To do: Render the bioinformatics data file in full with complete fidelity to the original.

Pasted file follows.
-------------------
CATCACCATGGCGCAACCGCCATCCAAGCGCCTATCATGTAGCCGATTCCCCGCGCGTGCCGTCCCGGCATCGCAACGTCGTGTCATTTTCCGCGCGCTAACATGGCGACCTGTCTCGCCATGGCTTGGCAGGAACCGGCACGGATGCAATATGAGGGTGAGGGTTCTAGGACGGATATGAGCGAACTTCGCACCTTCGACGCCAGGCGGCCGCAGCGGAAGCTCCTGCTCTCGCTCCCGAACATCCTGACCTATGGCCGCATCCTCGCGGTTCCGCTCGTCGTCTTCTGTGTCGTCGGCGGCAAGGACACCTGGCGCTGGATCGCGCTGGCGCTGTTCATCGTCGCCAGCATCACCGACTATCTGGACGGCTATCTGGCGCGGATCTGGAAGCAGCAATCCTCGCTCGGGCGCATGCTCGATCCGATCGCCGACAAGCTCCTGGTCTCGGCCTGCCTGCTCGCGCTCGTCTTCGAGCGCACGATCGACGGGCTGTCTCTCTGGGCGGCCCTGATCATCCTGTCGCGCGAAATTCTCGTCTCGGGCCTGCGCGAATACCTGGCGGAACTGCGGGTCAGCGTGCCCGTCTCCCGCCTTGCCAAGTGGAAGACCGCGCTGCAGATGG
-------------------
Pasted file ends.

CATCACCATGGCGCAACCGCCATCCAAGCGCCTATCATGTAGCCGATTCCCCGCGCGTGCCGTCCCGGCATCGCAACGTCGTGTCATTTTCCGCGCGCTAACATGGCGACCTGTCTCGCCATGGCTTGGCAGGAACCGGCACGGATGCAATATGAGGGTGAGGGTTCTAGGACGGATATGAGCGAACTTCGCACCTTCGACGCCAGGCGGCCGCAGCGGAAGCTCCTGCTCTCGCTCCCGAACATCCTGACCTATGGCCGCATCCTCGCGGTTCCGCTCGTCGTCTTCTGTGTCGTCGGCGGCAAGGACACCTGGCGCTGGATCGCGCTGGCGCTGTTCATCGTCGCCAGCATCACCGACTATCTGGACGGCTATCTGGCGCGGATCTGGAAGCAGCAATCCTCGCTCGGGCGCATGCTCGATCCGATCGCCGACAAGCTCCTGGTCTCGGCCTGCCTGCTCGCGCTCGTCTTCGAGCGCACGATCGACGGGCTGTCTCTCTGGGCGGCCCTGATCATCCTGTCGCGCGAAATTCTCGTCTCGGGCCTGCGCGAATACCTGGCGGAACTGCGGGTCAGCGTGCCCGTCTCCCGCCTTGCCAAGTGGAAGACCGCGCTGCAGATGG